B: What is natural law? (*)
A: The instinct that gives us a sense of justice.
B: What do you consider just and unjust?
A: What seems that way to the entire universe.
B: The universe is composed of many minds. I understand that in Lacedemonia they cheered those guilty of larceny that were condemned to the mines in Athens.
A: Semantic quibbling; one could not commit larceny in Sparta, because everything was held in common. What you call “theft” was punishment for avarice.
B: It was forbidden to marry one’s sister in Rome. It was permitted among the Egyptians, the Athenians, and even the Jews to marry one’s fathers’ sister. I observe with regret that the unfortunate Jews, who certainly don’t apply their laws to anyone else, and who (setting their religion aside) are a people of nothing but brigands, ignorant and fanatical. Finally, according to the books, the young Thamar, before being raped by her brother Ammon, told him, “My brother, don’t be silly, but ask for me in marriage from my father, he will not refuse you.”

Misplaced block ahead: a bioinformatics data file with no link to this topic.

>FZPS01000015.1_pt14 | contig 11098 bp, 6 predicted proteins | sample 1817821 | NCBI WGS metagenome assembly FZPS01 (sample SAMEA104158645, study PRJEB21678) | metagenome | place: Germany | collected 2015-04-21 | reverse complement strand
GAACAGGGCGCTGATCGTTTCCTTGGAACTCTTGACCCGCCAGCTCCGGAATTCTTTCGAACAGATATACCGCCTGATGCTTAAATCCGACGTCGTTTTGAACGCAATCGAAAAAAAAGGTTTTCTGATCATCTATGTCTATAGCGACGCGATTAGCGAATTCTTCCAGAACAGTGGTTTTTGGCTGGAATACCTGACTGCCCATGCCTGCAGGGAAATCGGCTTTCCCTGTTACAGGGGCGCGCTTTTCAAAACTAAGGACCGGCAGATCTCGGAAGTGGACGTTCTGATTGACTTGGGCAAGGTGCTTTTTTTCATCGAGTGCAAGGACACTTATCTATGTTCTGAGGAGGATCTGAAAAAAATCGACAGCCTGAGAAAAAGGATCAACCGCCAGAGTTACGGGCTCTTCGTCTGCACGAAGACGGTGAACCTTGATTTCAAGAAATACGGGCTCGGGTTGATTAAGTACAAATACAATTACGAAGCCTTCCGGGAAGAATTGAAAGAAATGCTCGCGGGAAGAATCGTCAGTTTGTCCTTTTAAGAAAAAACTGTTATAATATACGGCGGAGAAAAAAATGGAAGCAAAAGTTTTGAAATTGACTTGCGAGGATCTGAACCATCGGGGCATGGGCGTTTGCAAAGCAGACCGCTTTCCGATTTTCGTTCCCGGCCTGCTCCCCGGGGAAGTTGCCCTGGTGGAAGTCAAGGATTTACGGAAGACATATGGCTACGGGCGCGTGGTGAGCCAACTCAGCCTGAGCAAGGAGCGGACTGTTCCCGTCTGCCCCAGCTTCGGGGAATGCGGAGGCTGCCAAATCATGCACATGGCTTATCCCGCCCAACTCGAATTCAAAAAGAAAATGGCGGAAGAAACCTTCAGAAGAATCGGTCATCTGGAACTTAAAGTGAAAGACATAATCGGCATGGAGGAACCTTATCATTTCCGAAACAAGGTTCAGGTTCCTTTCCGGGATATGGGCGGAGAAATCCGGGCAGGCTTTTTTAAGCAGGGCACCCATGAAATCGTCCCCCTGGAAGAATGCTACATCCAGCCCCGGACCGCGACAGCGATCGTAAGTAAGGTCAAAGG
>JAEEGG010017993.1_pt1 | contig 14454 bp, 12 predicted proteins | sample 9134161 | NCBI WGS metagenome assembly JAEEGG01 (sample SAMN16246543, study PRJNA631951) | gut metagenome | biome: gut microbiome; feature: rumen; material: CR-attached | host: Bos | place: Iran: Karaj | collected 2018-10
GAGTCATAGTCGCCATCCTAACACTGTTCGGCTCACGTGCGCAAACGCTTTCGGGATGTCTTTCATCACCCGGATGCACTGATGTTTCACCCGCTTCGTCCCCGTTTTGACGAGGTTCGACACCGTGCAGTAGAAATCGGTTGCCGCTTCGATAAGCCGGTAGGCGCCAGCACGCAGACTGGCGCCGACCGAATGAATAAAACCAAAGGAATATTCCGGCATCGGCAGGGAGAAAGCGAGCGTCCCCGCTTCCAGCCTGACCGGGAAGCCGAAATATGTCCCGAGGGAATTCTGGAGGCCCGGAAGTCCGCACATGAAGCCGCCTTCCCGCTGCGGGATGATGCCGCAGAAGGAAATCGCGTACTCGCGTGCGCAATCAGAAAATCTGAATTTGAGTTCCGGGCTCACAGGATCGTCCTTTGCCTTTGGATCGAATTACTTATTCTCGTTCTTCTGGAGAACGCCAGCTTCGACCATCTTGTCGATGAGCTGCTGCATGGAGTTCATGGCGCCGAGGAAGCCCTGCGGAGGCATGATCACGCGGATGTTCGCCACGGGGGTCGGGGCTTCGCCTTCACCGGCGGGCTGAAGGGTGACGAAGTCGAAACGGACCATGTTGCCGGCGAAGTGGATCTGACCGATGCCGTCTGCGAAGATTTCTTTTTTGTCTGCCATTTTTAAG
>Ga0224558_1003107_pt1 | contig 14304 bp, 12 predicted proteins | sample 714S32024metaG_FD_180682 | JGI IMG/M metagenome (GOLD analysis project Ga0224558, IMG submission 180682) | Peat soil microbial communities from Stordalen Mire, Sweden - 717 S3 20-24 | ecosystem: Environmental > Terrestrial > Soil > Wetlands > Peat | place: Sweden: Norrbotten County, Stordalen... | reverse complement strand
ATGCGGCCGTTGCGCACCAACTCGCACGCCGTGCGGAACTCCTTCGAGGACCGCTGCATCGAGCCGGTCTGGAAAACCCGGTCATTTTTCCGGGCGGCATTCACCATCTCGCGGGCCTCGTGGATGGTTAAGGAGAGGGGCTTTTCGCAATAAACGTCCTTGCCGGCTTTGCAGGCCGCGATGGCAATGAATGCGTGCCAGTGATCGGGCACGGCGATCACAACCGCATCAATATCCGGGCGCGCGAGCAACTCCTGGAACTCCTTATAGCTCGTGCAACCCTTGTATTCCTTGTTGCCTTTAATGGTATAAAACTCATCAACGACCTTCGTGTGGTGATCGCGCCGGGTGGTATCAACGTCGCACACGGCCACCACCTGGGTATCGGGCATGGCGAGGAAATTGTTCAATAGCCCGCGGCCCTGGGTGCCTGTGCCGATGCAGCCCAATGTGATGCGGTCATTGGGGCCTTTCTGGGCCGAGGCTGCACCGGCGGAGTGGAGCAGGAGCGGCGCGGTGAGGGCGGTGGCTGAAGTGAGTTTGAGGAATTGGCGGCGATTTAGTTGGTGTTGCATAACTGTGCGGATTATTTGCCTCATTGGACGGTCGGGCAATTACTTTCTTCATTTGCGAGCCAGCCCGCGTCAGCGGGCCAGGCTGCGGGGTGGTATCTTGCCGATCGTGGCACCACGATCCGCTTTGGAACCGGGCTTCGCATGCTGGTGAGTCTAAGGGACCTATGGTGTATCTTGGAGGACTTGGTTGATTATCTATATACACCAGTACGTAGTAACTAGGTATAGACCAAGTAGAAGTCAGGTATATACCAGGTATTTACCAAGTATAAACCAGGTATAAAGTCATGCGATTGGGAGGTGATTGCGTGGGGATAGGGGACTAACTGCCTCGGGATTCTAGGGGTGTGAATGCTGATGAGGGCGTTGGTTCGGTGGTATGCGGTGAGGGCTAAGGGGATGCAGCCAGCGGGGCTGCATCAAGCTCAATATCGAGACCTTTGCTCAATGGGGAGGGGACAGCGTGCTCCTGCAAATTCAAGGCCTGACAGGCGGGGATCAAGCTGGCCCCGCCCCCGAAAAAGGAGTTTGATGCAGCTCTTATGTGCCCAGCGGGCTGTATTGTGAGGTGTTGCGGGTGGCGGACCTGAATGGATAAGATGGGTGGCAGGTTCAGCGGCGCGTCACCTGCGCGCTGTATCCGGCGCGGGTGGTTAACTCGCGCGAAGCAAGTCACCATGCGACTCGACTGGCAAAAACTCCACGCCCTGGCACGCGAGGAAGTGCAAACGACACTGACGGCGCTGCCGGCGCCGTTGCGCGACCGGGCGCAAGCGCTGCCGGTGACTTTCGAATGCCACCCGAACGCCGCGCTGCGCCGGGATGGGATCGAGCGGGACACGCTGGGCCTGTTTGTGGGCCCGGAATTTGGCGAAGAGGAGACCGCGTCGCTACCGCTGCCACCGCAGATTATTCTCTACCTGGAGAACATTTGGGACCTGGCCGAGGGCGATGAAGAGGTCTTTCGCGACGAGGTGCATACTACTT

A: Laws of convention all the same, arbitrary usage, passing fads; the essential remains: show me a country where it is honest to steal from me the fruit of my labor, to break one’s promises, to lie for gain, to defame, to assassinate, to poison, to be ungrateful to one’s benefactor, or to beat one’s parents when they bring you food.
(*This dialogue is pulled almost entirely from volumes A, B, and C of the Dialogues)
I assume Voltaire’s footnote is a reference to Plato’s Dialogues.
Voltaire, as a French aristocrat of his time, was antisemitic. There’s no excuse for it, he was skeptical enough about everything else that he was certainly capable of realizing that he was simply looking at another form of religious fanaticism to be dismissed along with all the rest. Yet, he did not. I always found that odd, since Voltaire grew up surrounded by the folly of the pre-revolutionary French court; surely he could have seen that calling the Jews ignorant and fanatical brigands hardly distinguished them from his own class.
What still amazes me about Voltaire’s Encyclopedia is that he wrote it – all of it – as a sort of side project. The volume this page was drawn from is one of 6, comprising around 500 pages each. If one were to try to assemble a collection of Voltaire’s writing, it would make anyone else who writes want to stand there and weep silent tears of envy.